Sunday, August 2, 2009

World Class Health Care - An Imperative

In appropriating funds for the new Walter Reed National Military Medical Center and the new Fort Belvoir Community Hospital, Congress determined that the military should receive only “world class healthcare” but did not define the meaning of the term. When the Health Systems Advisory panel of the Defense Health Board described in the previous blog was assembled, it decided that its first order of business was to establish a benchmark for world class. After much discussion, research and debate, a document was prepared and is available at the web site listed below, in Appendix B. Here is a summary of what the panel felt were the key elements of world class.
The principal summary statement would be: A world class facility combines the best of the art and science of medicine in a focused manner, consistently and predictably delivers superior care and value, meaning high quality at a reasonable cost to both patient and society.
World class can be further defined as follows:
“A medical facility achieves the distinction of being considered world class by doing many things in an exceptional manner, including applying evidence-based healthcare principles and practices, along with the latest advances in the biomedical, informatics and engineering sciences; using the most appropriate state of- the-art technologies in an easily accessible and safe healing environment; providing services with adequate numbers of well trained, competent and compassionate caregivers who are attuned to the patient’s, and his or her family’s culture, life experience and needs; providing care in the most condition-appropriate setting with the aim of restoring patients to optimal health and functionality; and being led by skilled and pragmatic visionaries. The practices and processes of a world-class medical facility are models to emulate.”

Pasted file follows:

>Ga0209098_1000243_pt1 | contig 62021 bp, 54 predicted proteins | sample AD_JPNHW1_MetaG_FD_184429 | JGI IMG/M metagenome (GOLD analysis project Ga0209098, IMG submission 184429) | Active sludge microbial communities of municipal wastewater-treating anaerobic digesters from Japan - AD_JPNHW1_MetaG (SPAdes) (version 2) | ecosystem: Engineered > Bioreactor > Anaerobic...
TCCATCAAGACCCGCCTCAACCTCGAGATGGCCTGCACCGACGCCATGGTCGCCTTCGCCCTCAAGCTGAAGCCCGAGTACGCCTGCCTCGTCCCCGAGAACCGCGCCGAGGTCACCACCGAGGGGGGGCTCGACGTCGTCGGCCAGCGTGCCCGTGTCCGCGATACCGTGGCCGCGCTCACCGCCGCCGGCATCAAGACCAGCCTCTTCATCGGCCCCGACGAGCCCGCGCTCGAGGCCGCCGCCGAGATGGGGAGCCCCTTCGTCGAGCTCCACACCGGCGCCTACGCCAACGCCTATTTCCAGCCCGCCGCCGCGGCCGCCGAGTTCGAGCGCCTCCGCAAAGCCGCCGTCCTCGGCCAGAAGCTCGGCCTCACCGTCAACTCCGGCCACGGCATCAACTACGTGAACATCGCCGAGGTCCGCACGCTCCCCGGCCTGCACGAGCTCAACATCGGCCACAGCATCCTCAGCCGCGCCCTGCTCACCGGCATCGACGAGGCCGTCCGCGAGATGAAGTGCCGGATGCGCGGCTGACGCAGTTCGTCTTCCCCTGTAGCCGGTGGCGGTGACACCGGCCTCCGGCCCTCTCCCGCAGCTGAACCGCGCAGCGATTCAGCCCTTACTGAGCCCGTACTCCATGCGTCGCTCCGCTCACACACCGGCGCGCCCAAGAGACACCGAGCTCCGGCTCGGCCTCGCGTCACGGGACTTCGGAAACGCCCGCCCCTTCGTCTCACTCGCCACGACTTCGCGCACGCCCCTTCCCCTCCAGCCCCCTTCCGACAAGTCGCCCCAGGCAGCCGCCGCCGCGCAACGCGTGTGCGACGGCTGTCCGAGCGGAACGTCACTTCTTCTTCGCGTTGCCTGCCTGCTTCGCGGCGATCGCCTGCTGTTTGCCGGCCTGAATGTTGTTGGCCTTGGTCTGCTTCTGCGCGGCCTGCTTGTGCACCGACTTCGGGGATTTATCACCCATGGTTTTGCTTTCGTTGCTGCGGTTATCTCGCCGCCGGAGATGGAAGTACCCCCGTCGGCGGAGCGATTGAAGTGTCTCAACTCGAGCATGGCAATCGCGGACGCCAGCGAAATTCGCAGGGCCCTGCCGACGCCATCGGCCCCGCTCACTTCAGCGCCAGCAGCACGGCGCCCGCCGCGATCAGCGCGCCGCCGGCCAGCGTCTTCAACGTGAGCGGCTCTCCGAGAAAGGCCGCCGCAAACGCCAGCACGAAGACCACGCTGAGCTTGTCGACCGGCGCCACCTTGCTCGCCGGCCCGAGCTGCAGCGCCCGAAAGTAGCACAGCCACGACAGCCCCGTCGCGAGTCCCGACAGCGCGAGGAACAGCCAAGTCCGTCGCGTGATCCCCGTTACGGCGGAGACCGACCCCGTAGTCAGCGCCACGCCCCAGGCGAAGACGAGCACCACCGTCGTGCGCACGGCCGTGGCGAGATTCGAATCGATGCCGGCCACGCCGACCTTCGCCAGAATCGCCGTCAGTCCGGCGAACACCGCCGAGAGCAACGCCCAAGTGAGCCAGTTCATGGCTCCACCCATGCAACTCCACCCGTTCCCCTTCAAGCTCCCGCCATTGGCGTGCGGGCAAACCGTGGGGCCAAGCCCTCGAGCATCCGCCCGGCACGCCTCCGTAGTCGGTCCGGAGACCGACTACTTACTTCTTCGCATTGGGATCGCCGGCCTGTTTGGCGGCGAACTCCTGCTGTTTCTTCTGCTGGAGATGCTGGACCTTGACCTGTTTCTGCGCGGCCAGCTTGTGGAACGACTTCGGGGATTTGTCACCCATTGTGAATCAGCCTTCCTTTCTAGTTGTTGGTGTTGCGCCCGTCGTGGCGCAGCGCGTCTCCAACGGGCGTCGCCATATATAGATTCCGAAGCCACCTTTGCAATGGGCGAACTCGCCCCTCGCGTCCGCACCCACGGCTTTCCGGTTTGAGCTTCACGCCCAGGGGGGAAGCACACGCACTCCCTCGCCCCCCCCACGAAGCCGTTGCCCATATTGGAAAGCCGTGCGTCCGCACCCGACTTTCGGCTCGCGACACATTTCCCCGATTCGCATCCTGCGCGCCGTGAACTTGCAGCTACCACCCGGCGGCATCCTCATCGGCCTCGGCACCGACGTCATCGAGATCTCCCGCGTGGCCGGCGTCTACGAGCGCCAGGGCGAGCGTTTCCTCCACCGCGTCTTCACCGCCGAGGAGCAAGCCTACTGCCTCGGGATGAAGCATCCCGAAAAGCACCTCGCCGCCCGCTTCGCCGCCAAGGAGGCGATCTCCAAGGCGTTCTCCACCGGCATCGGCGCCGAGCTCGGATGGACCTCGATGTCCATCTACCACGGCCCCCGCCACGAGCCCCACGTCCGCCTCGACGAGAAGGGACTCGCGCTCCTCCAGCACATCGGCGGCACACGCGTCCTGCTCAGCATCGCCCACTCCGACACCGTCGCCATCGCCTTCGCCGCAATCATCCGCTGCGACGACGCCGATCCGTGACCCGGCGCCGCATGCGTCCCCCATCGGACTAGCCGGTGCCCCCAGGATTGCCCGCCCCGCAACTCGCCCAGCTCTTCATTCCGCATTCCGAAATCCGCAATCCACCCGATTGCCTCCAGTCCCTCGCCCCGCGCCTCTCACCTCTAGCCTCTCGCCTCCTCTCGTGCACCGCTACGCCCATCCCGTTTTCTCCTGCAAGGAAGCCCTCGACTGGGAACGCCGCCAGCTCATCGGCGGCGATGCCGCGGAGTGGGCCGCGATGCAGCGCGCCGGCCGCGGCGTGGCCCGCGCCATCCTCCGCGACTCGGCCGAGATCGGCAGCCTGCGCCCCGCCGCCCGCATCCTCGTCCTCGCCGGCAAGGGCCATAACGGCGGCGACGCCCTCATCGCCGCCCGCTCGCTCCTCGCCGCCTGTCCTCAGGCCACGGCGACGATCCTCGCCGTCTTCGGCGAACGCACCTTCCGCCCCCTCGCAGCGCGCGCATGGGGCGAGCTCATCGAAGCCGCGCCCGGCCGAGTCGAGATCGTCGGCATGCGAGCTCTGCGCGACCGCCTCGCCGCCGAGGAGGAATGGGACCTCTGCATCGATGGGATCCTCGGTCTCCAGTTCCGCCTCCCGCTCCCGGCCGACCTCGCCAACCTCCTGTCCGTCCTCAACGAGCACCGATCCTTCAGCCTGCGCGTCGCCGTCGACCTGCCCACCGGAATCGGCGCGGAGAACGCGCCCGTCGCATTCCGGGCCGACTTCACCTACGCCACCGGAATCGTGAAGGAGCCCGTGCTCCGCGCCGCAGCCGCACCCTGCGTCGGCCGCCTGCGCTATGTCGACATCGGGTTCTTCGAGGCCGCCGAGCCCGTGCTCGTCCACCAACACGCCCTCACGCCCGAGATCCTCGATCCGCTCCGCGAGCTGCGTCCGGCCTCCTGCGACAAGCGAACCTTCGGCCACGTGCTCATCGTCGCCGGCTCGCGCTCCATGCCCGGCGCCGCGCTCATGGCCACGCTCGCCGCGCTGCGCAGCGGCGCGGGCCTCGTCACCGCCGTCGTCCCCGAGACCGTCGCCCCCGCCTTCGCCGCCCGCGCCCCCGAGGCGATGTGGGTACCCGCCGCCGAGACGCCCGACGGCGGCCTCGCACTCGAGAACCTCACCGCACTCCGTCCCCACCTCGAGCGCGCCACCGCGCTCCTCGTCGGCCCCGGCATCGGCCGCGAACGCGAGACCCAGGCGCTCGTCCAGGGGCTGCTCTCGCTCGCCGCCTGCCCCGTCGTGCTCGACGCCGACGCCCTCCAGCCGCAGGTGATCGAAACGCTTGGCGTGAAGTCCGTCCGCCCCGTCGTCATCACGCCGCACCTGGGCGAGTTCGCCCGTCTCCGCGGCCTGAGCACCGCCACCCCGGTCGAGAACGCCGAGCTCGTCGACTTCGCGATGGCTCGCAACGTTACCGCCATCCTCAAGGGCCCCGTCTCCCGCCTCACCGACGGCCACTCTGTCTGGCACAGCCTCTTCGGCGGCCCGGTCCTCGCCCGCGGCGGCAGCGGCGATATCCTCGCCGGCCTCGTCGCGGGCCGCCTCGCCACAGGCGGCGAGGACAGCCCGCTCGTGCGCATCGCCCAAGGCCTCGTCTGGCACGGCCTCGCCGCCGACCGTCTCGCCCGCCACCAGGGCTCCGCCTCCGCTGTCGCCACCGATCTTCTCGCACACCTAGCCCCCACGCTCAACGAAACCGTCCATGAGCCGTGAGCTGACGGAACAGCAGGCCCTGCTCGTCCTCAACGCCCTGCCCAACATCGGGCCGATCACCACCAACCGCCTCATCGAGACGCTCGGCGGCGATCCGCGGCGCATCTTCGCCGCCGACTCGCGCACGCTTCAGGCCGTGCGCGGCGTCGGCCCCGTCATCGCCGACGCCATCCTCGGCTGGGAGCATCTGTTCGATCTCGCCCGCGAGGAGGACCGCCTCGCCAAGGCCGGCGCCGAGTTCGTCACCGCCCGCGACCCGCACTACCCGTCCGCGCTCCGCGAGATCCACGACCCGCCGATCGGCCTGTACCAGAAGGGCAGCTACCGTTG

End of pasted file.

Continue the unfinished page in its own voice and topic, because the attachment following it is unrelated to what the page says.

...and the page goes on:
“A world-class medical facility regularly goes above and beyond compliance with professional, accreditation and certification standards. It has a palpable commitment to excellence. A world-class medical facility has highly-skilled professionals working together with precision and passion as practiced teams within an environment of inquiry and discovery that creates an ambience that inspires trust and communicates confidence. A world-class medical facility constantly envisions what could be and goes beyond the best known medical practice to advance the frontiers of knowledge and pioneer improved processes of care so that the extraordinary becomes ordinary and the exceptional routine.”
The panel further defined all of these issues and those further comments are available at the site below. The critical point to make however is that world-class is not just about buildings, not just about people, not just about technology, not just about specific practices but it is about how all of these and more are interwoven together for the benefit of the patients and the patients’ loved ones in a manner that delivers superior care at a reasonable cost.
These are recommendations that all hospitals [and their boards of trustees] and providers across the country should consider and consider seriously. Nothing less should be acceptable.
http://www.health.mil/dhb/meetings/NCR%20BRAC%20HSAS%20Report%20-%20Final.pdf

1 comment:

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